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Clean Money in North Carolina:
The Voter-Owned Elections Act

North Carolina has been the South's frontline in the effort to pass comprehensive Clean Money campaign finance reform. Clean Money legislation has been passed in several states across the country, but those victories have been in states which possess ballot initiatives - where voters can enact law at the polls. No state in the South has ballot-initiative, so in order to reform the money-flooded campaign system, a state's voters must go through their state legislature and Governor.

North Carolina has been the focus of much of Democracy South's research and advocacy and currently has the best opportunity to enact Clean Money legislation. Below is a bill summary for the Voter-Owned Elections Act, North Carolina's proposed Clean Money legislation which was introduced in the 2001 legislative session. Due to voter involvement, coalition building, and grassroots action across the state, the Voter-Owned Elections Act has 73 co-sponsors, including liberal and conservative members out of the 170 state legislators in North Carolina.

(House Bill 1410)

Purpose: The Act gives candidates a voluntary option to finance their campaigns using a publicly-supported fund, but only if hundreds of local registered voters authorize them to do so. It

  • encourages voter involvement and voter "ownership" of elections

  • eliminates the need for money from special-interest donors

  • puts realistic limits on campaign spending and fund-raising

Phase in Program
To allow time to see how the program works, it will be phased in over several years, beginning with candidates for Council of State agency heads in 2004, then candidates for General Assembly in 2006, then candidates for Gov. and Lt. Gov. in 2008

How Does it Work?
Candidates must first demonstrate that they've earned the public's trust in order to become eligible to receive money from the N.C. Fair Elections Fund. To qualify, you follow 3 steps:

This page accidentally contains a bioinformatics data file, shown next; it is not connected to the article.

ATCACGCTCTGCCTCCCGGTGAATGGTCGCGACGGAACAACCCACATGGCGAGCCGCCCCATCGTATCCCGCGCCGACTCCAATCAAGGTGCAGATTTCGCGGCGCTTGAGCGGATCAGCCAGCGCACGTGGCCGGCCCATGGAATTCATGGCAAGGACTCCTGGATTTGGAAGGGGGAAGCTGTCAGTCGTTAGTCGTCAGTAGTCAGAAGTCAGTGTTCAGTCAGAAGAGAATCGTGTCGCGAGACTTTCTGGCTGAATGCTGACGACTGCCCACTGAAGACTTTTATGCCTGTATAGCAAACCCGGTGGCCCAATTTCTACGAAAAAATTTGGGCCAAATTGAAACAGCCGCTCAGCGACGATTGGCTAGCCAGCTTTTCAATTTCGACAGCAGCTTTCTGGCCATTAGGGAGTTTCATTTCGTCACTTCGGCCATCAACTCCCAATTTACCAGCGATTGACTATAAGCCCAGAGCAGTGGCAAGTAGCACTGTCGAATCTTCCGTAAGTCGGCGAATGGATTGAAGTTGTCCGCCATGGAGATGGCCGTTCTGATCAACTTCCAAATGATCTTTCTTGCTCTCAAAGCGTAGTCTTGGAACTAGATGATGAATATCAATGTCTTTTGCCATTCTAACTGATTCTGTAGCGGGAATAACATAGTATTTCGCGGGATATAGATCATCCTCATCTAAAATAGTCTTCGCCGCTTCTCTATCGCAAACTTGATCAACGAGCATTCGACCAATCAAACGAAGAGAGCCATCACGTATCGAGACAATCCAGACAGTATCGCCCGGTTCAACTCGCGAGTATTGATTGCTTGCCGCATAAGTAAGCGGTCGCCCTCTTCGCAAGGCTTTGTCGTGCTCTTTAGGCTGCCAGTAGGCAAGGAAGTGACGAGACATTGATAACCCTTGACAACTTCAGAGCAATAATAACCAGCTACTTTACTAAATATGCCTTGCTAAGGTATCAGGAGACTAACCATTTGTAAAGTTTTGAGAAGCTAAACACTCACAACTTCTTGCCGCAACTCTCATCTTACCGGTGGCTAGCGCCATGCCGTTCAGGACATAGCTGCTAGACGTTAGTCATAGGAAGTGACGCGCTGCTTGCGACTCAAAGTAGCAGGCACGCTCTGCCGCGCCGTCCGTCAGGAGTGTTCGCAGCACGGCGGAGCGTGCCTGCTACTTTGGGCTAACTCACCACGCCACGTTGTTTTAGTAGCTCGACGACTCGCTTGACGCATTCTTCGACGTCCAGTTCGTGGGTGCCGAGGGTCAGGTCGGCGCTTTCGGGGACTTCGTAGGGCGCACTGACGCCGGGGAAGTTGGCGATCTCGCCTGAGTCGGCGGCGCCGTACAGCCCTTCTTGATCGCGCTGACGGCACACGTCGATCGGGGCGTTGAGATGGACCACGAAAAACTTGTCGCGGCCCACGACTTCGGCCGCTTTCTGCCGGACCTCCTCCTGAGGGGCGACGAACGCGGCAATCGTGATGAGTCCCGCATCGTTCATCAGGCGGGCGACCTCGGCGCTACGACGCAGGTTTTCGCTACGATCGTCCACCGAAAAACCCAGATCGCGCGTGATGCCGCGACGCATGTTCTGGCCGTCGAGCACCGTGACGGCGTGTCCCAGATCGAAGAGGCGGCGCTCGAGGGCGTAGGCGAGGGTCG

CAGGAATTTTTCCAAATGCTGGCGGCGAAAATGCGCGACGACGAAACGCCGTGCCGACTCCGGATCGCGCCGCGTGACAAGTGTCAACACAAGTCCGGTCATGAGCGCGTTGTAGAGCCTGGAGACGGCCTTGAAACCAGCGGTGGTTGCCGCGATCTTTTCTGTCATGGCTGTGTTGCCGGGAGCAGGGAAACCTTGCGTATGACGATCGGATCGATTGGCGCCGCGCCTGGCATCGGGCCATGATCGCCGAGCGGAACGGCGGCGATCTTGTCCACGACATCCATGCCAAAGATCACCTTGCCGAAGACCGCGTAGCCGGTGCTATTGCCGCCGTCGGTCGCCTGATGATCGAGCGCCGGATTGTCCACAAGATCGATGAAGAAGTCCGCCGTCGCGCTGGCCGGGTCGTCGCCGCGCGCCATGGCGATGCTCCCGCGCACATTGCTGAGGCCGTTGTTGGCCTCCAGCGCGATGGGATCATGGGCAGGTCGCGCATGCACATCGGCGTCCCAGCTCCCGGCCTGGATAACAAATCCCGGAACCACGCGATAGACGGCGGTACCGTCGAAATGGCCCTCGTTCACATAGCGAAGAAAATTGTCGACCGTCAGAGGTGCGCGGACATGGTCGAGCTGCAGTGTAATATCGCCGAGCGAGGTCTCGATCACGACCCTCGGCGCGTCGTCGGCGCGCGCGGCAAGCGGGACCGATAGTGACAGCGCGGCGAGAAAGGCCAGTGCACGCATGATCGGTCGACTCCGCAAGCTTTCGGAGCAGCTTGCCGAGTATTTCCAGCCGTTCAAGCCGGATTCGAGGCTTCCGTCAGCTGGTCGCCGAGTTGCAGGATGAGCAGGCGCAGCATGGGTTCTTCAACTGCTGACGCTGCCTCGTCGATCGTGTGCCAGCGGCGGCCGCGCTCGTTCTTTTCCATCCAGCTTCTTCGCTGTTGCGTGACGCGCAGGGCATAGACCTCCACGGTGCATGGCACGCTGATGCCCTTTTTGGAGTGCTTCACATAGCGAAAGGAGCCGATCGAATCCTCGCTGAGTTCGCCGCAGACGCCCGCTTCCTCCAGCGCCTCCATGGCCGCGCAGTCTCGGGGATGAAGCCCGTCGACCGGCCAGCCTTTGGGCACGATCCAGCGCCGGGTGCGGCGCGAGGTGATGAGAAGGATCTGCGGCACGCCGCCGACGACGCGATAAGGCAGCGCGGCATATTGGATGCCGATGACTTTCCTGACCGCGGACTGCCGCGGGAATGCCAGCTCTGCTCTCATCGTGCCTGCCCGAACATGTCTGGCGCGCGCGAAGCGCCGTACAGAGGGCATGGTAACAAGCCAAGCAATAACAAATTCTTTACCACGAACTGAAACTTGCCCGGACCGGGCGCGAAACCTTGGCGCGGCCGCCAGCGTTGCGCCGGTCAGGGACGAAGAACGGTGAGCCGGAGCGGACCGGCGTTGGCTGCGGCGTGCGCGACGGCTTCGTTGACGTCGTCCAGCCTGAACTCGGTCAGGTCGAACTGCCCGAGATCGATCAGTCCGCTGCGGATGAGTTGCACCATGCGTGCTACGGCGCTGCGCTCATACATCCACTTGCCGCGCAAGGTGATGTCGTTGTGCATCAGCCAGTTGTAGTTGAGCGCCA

STEP 1. Declare your intent to participate in the Voter-Owned Elections program.

STEP 2. Raise a minimum number of small, qualifying contributions ($10 to $100) from registered voters in counties served by the office being sought.
The minimum number is:

  • 7,000 small contributions for Governor

  • 3,000 for Lt. Gov. & Council of State

  • 400 for State Senate

  • 200 for State House

If you raise more qualifying contributions than needed, you get that much less money from the Fair Elections Fund. No qualifying contributions can be raised after you qualify. The deadline to qualify is 30 days after the first Monday in February of the election year.

STEP 3. Submit a record of the qualifying contributions and also agree to:

  • raise no private funds beyond the qualifying donations, plus up to a total of $500 from the candidate or candidate's immediate family ($1,000 for statewide races)
  • accept a total spending limit
  • use the funds only for campaign purposes
  • return any unused funds to the Fair Elections Fund

What Does A Certified Candidate Get?
Candidates who qualify receive a competitive amount of public money for the primary and general election. If you have an opponent, the amount is the median amount spent by candidates reporting expenditures in contested races for that office in the last two elections.

Your party can also provide in-kind support of up to 10% of this amount.

If a privately-funded candidate raises or spends more than the public funds available to you, you get additional funding, up to 200% of the original limit.

If there is no opponent in the primary, the certified candidate gets the median amount spent by candidates reporting expenditure in uncontested primaries for that office in the previous two elections. If you have no opponent in the general election, you get no more funds.

What Does it Cost?
The fiscal staff estimated the annual cost of covering all three classes of candidates is about 1/1000th of the state budget. That's less than 1 penny a day for each eligible voter in N.C. Since the program is phased in, the initial cost is about $2 million a year. Much of that money will come from voluntary donations earmarked for the N.C. Fair Elections Fund.

Who Oversees the Act?
The state Board of Election administers the Act, with advice from a five-member Advisory Council appointed by the Governor. It will recommend refinements to improve the program.

50 state Representatives and 23 state Senators became co-sponsors of the Voter-Owned Elections Act in the 2001 Legislative Session, including liberals, conservatives, Democrats, and Republicans.


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